Keeping their regular bedtime is just as important even if it’s a drag to be back at the hotel so early (keep this rule in mind if you are on the fence about travelling. You might want to wait until they are done with naps).
Get a hotel with extra space
Whether it’s a suite or just a nice balcony, you’ll need that space to follow the rule above. One night sitting in a small Portuguese bathroom after we put the baby to sleep was enough to remind us how crucial this is.
It’s also nice to have a place with a kitchen so you can prepare some of your own food. As awful as it might sound to be cooped up in your hotel for a nap and early bedtime, we’ve found it forces us to relax a little. We sit out on the balcony and do some reading during nap, and even watch some movies after the kids have gone to bed. It means we are a bit less frazzled by the end of the trip too!
Find out what you can leave at home
Kids need a lot of gear. Whether you are travelling to stay with family or friends, or heading to another part of the world, check to see what equipment you can borrow or get from your hotel. We rented an apartment in Portugal and the owner had a stroller and highchair, which meant we didn’t have to lug them around.
Remember to pack a little bit of home
My daughter has a playlist she listens to before bed at home. While we were driving around Oahu, Hawaii, she was struggling to fall asleep in the back seat. I put the playlist on through the car’s stereo system and before we hit the third song she was snoring softly.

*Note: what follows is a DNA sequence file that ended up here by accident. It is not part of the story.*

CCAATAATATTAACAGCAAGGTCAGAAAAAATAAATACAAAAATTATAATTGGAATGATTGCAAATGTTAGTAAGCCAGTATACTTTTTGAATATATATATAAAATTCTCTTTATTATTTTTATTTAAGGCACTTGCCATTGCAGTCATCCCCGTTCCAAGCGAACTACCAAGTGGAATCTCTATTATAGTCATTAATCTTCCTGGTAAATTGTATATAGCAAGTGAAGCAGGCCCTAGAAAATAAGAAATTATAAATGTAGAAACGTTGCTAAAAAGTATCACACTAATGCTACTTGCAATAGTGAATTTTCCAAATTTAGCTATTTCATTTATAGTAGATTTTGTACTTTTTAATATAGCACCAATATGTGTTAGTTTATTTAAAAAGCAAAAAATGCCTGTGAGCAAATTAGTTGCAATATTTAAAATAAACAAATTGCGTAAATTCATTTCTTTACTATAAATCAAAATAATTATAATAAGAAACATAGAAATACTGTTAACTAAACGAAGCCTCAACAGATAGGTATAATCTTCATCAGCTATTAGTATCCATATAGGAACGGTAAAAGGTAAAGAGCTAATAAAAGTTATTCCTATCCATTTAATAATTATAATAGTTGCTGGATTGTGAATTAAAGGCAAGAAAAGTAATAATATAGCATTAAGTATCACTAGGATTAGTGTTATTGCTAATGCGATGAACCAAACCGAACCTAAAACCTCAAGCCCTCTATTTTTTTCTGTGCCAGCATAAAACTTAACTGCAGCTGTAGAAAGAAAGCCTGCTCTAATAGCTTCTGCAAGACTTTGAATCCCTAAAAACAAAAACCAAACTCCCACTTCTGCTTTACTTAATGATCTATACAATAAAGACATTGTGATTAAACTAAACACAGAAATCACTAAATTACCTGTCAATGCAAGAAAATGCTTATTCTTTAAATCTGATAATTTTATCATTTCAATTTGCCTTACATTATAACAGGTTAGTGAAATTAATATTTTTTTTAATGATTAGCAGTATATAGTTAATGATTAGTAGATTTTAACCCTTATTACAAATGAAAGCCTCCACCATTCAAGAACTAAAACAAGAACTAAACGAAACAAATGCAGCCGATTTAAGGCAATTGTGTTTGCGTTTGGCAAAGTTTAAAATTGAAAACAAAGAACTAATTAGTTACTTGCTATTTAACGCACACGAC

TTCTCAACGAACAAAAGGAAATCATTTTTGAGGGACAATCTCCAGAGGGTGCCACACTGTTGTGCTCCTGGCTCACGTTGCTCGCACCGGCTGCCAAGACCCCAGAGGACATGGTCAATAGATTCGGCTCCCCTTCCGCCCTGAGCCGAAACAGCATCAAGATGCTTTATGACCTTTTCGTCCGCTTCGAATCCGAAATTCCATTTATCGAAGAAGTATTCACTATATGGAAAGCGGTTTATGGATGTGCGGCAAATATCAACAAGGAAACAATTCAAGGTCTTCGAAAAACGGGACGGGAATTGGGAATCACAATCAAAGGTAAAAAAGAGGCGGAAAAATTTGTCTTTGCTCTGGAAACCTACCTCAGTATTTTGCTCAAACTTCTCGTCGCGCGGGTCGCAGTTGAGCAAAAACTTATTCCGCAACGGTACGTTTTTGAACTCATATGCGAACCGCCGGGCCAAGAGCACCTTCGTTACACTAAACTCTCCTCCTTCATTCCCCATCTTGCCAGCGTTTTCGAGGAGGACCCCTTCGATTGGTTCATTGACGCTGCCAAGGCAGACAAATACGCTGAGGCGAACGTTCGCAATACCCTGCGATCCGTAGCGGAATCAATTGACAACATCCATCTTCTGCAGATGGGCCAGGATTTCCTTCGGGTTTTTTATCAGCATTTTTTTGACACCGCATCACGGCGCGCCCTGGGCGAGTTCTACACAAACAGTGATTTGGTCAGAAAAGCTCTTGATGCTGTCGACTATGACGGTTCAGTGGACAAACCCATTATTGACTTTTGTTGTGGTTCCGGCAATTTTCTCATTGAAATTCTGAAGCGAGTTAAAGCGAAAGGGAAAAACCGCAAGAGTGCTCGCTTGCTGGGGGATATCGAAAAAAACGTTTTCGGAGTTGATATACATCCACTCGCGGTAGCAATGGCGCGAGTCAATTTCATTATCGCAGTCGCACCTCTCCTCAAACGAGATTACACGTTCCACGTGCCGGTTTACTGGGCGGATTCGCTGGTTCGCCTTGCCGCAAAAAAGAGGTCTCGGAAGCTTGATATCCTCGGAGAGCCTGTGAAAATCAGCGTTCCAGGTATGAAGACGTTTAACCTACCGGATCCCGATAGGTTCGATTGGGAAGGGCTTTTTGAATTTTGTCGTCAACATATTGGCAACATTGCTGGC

For our son we brought his sleep sack and owl stuffy he loves to sleep with. We always pack a few books to read before bed and follow our regular bedtime routine. Everything is so foreign to them when you travel that little bits of home can provide much-needed comfort.
Keep in mind the trip is for you, not them
Don’t be surprised when they are more impressed with some rocks they’ve found to stack than the stunning architecture around you. Our kids would be just as happy being home with their own toys, friends, and bed. They certainly couldn’t care less about museums. Make sure you plan to do things they will enjoy. A pool is a huge hit for our kids, as is the beach, or a hike (just plan on going slow).
We obviously still find it worthwhile to travel with young children. It’s different, but what I really love is that it takes us away from the to-do list at home to just explore and enjoy new things together.
If I haven’t completely put you off travelling with your children, here is a list of some essential travel gear:
- Stroller: You will likely walk a lot more than usual on a trip, so this is key. If you hope to have your child nap on the go, you need one that allows them to lie down and has good sun cover.
- Travel crib: As I said above, this might be provided at your accommodations but you need to be sure. We tend to bring ours more often than not.
- Carrier: Even if you have a stroller, a carrier can be helpful if you plan on going hiking or other places where the stroller won’t be very useful. If you are OK with carrying your child all the time, you can even leave the stroller at home.